I must admit that they were quite helpful. I was able to contact this wonderful group of excellent recovery specialists using the email address (hack with adrian lamo At gmail com).

Economist
November 28, 2022

OK Colin, I'll take up the challenge.

You say: "The biggest and most obvious is the problem of currency debasemnet (sic) and the irresistible temptation for human beings to do this. The last 4 global reserve currencies have ended in spectacular busts. The $US is spiralling towards one now.''

I reply: what do you think you mean by this statement? To me it's one of those that proponents of Bitcoin keep arguing, but they don't usually know what currency debasement actually means nor how Bitcoin can actually avoid it. What currency debasement means is inflation. This is not the fault of the currency regime, but of monetary policy and fiscal policy acting together in the wrong ways at the wrong time. Bitcoin advocates try to say, 'but there will only ever be a limited number of Bitcoins mined so we can't have currency debasement'. OK, maybe, but of something becomes the 'reserve currency' that can't grow in number with the growth of the population and the economy then at the very least that will mean there is no more economic growth. Creates the opposite problem! And of course, for every Bitcoin there's a dozen or more other digital currencies come along, so here we go with the risk of excess money supply all over again.

You even say that Bitcoin will be deflationary, as if that's virtue! Deflation means recession, unemployment and poverty. Doesn't sound very attractive to me.

Further, please explain 'the last 4 reserve currencies' and their spectacular busts? Gold was the reserve, but it collapsed for very practical reasons, not debasement. And since then we've had the US dollar. Which hasn't collapsed. So please, an economic history lesson - with facts and evidence, not just bombastic assertions - would be appreciated.

You say: ''Next, bitcoin is a bearer asset with zero counter party risk (when you hold it yourself) that can provide worldwide *settlement* in under an hour. Those are theee things that have never been true before. Bitcoin provides the necessary velocity of money for current financial systems without debt.''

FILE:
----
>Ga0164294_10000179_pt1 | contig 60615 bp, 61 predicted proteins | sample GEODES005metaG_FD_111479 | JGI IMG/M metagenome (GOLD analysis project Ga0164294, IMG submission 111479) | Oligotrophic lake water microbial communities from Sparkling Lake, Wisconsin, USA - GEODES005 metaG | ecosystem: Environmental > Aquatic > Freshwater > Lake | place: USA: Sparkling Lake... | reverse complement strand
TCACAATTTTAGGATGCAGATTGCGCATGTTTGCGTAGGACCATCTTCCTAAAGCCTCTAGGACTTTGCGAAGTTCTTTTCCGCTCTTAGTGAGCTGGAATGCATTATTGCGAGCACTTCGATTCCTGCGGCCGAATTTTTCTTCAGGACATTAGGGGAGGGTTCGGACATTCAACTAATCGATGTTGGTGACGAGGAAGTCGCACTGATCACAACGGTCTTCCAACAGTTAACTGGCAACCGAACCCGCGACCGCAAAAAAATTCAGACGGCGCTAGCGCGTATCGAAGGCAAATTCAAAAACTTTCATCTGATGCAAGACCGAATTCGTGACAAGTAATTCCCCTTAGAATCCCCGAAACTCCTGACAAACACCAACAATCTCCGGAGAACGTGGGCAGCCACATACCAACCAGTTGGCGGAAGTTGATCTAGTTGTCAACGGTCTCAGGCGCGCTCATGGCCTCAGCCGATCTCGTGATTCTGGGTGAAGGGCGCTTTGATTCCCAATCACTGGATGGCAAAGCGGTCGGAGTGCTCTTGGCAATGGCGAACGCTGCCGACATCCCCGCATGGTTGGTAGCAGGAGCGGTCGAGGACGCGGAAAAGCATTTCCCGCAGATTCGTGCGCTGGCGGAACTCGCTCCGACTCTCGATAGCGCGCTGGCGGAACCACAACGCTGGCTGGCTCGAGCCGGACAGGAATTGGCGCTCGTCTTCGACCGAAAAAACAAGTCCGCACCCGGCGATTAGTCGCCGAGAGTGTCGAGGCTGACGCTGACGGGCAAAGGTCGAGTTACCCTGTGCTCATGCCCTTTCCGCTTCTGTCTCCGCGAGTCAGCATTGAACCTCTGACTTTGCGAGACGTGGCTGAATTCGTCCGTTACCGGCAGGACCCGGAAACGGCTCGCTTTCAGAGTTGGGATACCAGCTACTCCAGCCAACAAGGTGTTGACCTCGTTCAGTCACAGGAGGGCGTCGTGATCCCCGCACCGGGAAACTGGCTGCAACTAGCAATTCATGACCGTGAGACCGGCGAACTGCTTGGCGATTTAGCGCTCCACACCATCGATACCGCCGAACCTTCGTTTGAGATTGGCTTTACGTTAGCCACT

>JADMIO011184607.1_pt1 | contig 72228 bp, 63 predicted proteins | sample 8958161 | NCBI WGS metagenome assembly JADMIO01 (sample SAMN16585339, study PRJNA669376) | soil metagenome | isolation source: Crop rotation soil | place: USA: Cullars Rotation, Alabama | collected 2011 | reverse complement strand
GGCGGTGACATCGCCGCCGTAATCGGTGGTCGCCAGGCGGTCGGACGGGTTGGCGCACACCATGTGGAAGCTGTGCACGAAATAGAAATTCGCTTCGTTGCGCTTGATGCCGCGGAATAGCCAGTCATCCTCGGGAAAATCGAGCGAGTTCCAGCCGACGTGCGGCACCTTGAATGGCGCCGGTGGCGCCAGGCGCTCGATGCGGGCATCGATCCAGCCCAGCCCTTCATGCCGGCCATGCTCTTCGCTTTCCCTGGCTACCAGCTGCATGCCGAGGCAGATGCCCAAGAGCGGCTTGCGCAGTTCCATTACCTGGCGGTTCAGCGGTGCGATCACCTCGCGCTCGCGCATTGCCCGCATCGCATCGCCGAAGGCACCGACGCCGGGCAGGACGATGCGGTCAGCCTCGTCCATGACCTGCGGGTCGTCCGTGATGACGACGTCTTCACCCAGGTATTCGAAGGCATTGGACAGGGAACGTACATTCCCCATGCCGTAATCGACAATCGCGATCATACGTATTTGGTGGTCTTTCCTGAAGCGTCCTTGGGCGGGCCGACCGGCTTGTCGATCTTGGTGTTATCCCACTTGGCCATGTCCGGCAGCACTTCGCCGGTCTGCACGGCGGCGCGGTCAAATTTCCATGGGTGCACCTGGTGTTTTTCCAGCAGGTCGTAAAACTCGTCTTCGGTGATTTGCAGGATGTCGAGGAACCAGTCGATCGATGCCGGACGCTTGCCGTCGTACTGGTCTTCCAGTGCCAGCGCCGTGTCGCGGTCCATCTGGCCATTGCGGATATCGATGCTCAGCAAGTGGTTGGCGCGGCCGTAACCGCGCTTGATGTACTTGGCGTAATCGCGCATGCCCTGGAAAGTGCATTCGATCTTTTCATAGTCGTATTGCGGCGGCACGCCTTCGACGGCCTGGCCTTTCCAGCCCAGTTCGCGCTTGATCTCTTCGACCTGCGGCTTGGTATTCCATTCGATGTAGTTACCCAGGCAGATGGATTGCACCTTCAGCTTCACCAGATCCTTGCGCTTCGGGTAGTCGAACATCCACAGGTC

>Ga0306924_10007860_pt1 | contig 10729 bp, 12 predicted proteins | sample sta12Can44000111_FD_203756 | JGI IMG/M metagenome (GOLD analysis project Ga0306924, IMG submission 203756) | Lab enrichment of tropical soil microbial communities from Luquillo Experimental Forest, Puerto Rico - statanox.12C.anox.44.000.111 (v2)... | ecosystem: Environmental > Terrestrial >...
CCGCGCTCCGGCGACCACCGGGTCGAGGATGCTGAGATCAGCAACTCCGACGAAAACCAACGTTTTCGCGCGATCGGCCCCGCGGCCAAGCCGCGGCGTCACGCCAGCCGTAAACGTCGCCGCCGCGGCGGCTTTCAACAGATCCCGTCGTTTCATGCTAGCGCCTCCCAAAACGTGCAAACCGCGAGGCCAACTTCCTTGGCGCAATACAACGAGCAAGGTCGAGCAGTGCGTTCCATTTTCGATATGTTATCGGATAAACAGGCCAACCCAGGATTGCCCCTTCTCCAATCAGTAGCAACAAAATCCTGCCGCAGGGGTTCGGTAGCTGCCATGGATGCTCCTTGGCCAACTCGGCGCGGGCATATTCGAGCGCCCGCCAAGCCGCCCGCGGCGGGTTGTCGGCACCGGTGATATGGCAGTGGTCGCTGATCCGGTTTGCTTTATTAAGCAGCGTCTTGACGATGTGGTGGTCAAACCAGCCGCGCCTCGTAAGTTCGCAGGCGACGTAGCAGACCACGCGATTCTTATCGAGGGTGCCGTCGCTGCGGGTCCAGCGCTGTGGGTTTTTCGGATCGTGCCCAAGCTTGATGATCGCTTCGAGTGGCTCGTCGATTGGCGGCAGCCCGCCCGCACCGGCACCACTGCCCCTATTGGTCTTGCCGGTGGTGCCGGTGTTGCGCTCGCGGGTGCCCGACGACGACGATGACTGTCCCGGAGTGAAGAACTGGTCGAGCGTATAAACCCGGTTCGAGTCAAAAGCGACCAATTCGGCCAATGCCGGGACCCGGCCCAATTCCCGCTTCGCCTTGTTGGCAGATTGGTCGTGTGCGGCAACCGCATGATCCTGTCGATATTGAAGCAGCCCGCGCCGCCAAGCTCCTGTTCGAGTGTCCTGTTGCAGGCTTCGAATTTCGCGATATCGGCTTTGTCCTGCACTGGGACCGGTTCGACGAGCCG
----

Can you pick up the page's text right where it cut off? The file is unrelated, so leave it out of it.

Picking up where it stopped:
Um, a US dollar is a bearer asset with zero counter party risk too, and it can provide worldwide settlement in, oh, a couple of seconds (at least in countries that allow it). Please tell me more to try to convince me of the virtues of Bitcoin's contribution to monetary velocity.

Oh and back to my previous point, you need money supply growth to keep pace with economic growth. MV = PT and you are expecting Bitcoin to do an awful lot of heavy lifting via it's alleged V contribution.

I could quote more of your guff, but I think you get the drift of where my comments will go. You have given us nothing but the same sort of high sounding rhetoric that proponents of Bitcoin have always given us, but with no substance whatsoever. You are merely tapping into the irrational anti-vax type fear of those ''in authority'', which has always been based more in personal neuroses than any actual facts or understanding of how the global economic system works.

Digitalisation is here to stay and there is definitely a growing role in the world for blockchain technologies. But the role this plays will unfold in a sensible manner if the hyperbole of arguments like yours is ignored and the genuine usefulness of the technology can be allowed to become more appreciated.

Michael
November 23, 2022

Hi James,

Great article. From other news snippets I assumed that investors who used FTX as a mere platform to hold crypto also lost money. Was it only those who had invested in FTX as a company itself that lost money - or was it also investors who had crypto accounts with FTX? I understand FTX was an exchange. If I hold bank shares on the ASX exchange and the ASX collapsed I would still have my bank shares. Is that the case here with FTX investors? It would be great if you could clear up this confusion as I might not be the only one.

James Gruber
November 23, 2022

Michael, thanks for the query. The simple answer is that it's not only investors in FTX which have lost money. It's customers, up to 1 million of them, who've also lost money. What FTX suffered was akin to a run the bank. The reality is more complex. FTX, before its demise, was the world's 3rd largest crypto exchange. An exchange is normally a straight forward business. You have buyers and sellers of various crypto and the exchange takes a spread. And it holds assets on behalf of investors. Trouble can come though when an exchange makes loans, 'on margin' to customers, or lends out crypto tokens they hold on behalf of investors in exchange for collateral, such as cash or other tokens. It seems FTX lent customer deposits to its related firm Alameda by posting FTX tokens - which they created out of thin air - as collateral. When the value of FTX tokens fell in value, the company didn't have enough assets to cover all of the liabilities owed to its customers - and it escalated from there.

David Toohey
December 04, 2022

This sums up the big issue that is missing from so many discussions about FTX.